• avatarBlueBronco says:

          It is still bovine excrement.

        • avatarNorthwest Gunslinger says:

          Ruger’s exit from CA has nothing to do with the drop test, it has to do with the new 2014 requirement that all handguns have “microstamping”. Ruger refuses to implement that technology and will forfeit the CA market rather than microstamp serial numbers on firing pins.

          I hate to lose Ruger but kudos to them for standing up to CA.

    • avatarMark N. says:

      It couldn’t possible work to pressure Ca. to be more reasonable. As initially enacted, the “safe handgun roster” was to assure that handguns sold in California were drop safe. Since that time, as more and more “requirements” were stacked on (mag safeties, manual safeties and LCIs), the roster increasingly became a vehicle to limit the number of available models. And that seems to accord with the current legislative direction on limiting or eliminating handguns and EBRs in the State.

      In 2007, the Legislature passed a law requiring microstamping “when the technology became generally available.” Obviously, microstamping has nothing to do with safety; rather it is another attempt to make guns specifically traceable to a crime, just like the (failed) bullet registration scheme in NY that cost millions but failed to solve a single crime. Last year, the (rabidly anti-gun) Attorney General Kamala Harris issued the certification that microstamping was generally available, working with its inventor to waive his patent protections. A few guns that were in testing when she issued her edict in May have made it to the roster, but none since July, and that was an exempt .22 rimfire. Consequently, as no manufacturers employ microstamping or are willing to spend the millions necessary to build compliant models, the only new handguns that qualify to be added to the roster are revolvers and .22s. Given the urban mythology that “more guns equals more crime,” boycotts by manufacturers will only make the banners smile.

      • avatarIdahoPete says:

        The manufacturers need to adopt the position of Barrett Firearms – “if the citizens of California cannot buy our guns, we will not sell them to the police agencies of that state or to the National Guard.”

        • avatarJus Bill says:

          ^^^^ THIS!

        • avatarDelmarva Chip says:

          Absolutely yes. Just imagine if all gun makers did this.

        • avatarTim says:

          +1000

          Besides, if the civilians can’t get firearms the LEOs won’t need ‘em either. They’ll simply be able to handle all future problems with their stern voices, authoritative stares and superior physical and mental gifts. Right?

        • avatarHank says:

          Agreed.

        • avatarJAS says:

          +1000. I’d say no guns for anyone in Kalifornia. Period. If all the manufacturers did this it would then be up to the voters to fix the mess.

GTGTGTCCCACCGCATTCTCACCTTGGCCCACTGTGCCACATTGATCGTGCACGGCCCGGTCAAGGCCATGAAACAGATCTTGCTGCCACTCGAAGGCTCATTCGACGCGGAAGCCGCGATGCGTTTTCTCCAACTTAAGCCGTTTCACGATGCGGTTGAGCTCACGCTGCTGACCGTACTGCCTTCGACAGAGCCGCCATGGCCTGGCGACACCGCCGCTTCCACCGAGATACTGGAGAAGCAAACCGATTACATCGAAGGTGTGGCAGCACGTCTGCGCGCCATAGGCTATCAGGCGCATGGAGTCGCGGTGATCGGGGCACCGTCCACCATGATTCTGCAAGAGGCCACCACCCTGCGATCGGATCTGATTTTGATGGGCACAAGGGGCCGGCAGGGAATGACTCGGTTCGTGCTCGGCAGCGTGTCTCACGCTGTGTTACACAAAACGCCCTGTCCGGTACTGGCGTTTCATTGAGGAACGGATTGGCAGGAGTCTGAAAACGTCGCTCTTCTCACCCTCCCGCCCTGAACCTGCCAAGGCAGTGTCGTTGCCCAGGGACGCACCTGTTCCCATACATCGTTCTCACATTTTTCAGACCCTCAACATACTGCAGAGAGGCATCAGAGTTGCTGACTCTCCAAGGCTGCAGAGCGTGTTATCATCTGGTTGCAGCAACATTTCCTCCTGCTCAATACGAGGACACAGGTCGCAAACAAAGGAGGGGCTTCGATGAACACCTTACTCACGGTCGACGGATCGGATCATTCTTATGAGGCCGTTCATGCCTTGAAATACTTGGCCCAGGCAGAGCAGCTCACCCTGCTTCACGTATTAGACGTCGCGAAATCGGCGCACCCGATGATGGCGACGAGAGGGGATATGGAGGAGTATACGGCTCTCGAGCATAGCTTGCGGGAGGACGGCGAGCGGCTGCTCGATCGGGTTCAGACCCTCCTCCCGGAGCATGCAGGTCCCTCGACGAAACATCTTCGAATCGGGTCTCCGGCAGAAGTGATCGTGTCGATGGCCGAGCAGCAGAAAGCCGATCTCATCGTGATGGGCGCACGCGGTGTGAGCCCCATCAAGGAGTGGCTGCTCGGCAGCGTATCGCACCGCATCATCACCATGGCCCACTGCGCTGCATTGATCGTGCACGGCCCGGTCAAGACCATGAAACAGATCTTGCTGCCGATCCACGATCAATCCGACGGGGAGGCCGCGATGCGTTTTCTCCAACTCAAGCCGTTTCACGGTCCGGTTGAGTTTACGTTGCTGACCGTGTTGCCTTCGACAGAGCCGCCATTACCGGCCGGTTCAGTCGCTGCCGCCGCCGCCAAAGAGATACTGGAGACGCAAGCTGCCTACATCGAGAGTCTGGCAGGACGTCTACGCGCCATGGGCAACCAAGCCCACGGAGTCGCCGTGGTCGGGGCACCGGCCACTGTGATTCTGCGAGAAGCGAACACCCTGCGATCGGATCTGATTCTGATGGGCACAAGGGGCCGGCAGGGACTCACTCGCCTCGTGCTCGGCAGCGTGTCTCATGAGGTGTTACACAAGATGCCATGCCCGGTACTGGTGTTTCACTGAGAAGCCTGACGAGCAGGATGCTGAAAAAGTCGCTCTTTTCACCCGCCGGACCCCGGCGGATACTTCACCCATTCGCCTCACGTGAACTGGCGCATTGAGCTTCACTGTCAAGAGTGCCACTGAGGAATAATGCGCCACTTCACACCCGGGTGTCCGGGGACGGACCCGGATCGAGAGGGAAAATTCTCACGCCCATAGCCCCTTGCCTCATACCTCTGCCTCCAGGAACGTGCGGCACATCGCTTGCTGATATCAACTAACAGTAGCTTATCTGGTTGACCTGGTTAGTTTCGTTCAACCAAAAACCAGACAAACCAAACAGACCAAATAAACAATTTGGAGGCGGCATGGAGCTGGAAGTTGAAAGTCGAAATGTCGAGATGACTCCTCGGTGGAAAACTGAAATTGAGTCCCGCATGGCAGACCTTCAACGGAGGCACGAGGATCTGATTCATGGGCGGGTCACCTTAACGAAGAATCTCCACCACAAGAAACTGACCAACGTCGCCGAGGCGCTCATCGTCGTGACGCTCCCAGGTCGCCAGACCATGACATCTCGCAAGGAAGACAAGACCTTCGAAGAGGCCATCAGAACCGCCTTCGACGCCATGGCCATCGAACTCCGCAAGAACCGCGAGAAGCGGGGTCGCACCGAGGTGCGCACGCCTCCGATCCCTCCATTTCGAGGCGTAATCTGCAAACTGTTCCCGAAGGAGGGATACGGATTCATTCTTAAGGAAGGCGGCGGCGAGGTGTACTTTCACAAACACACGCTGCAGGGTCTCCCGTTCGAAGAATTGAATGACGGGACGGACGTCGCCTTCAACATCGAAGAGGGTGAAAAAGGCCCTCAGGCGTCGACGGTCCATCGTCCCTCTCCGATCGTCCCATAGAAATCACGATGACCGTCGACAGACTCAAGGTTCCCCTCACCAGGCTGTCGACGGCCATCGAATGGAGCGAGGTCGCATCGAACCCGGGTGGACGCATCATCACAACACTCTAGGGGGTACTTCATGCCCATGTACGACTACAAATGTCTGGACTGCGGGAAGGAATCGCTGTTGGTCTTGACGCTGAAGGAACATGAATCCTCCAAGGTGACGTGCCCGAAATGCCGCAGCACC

• avatarsmackit says:

          And to guard against circumventions of that ban on Cailf LEO’s you take the position that you will not honor any service contracts from Ca. residents. Would prevent Ca. LEO agencies from buying out of state and then expecting warranty on them if they break.

          I can dream can’t I?

        • avatarBT in Afghan says:

          I would love to see all gun manufactures do this in all restrictive states. Imagine NYC or Chicago PDs not being able to get new fire arms.

          Just one little problem, see how quick AG Holder steps in with the RICO ACT.

        • avatarDelmarva Chip says:

          @BT — Can RICO apply to a group of businesses that have decided to not conduct business in a given location? (I don’t know but I thought RICO applied to actions, not “inactions”)

        • avatarJeff says:

          @JAS:
          JAS says: “I’d say no guns for anyone in Kalifornia. Period. If all the manufacturers did this it would then be up to the voters to fix the mess.”

          Except, JAS, it’s not up to the voters. It’s up to the constitution, and it says that we can have guns.
          So you’re wanting the manufacturers to be the ones to trample our rights instead of the state? Cause what we have now is a burdensome patchwork of largely ineffective restrictions. What you’re advocating amounts to a de facto ban. Wow.

        • avatarBlueBronco says:

          Exactly! Get Glock and SIG to follow suit and the State agencies will start to feel it.

        • avatarJake says:

          That would be nice in an ideal world, but sadly, there are already a lot of companies accustomed to doing business with governments first, citizens second. Just about all European gun makers function like this, especially Glock and Walther, two of the main police pistol suppliers throughout the continent.

    • avatarJLR84 says:

      It’s worth noting that with California’s “microstamping mandate”, no new models can be added to the state’s handgun rosters unless they implement a technology that doesn’t exist. So the only handguns that Californian’s can buy are those that are grandfathered on the list, and that the manufacturer continues to renew it’s registration on the list.

      So if Ruger drops all current models from the California roster, unless California law changes, they’ll never be able to sell a semi-auto handgun in the state again.

    • avatarMichael says:

      I am in favor of just letting California drop off the face of the earth…after all the true Americans escape to Texas and Arizona of course.

  2. avatarDrewR55 says:

    Maybe this could be a good thing. If companies let their approvals expire and no revolvers or semi-automatic pistols are purchasable wouldn’t that set California up for a lawsuit?

  3. avatarjwm says:

    There’s 8 million gun owners here. Does Ruger really want to give up a chunk of that market? If they abandon CA it will be the last dollar I spend on Ruger products. I was planning on buying a Ruger American in .243 in a few months. Won’t happen if this is true.

    • avatarCyrano says: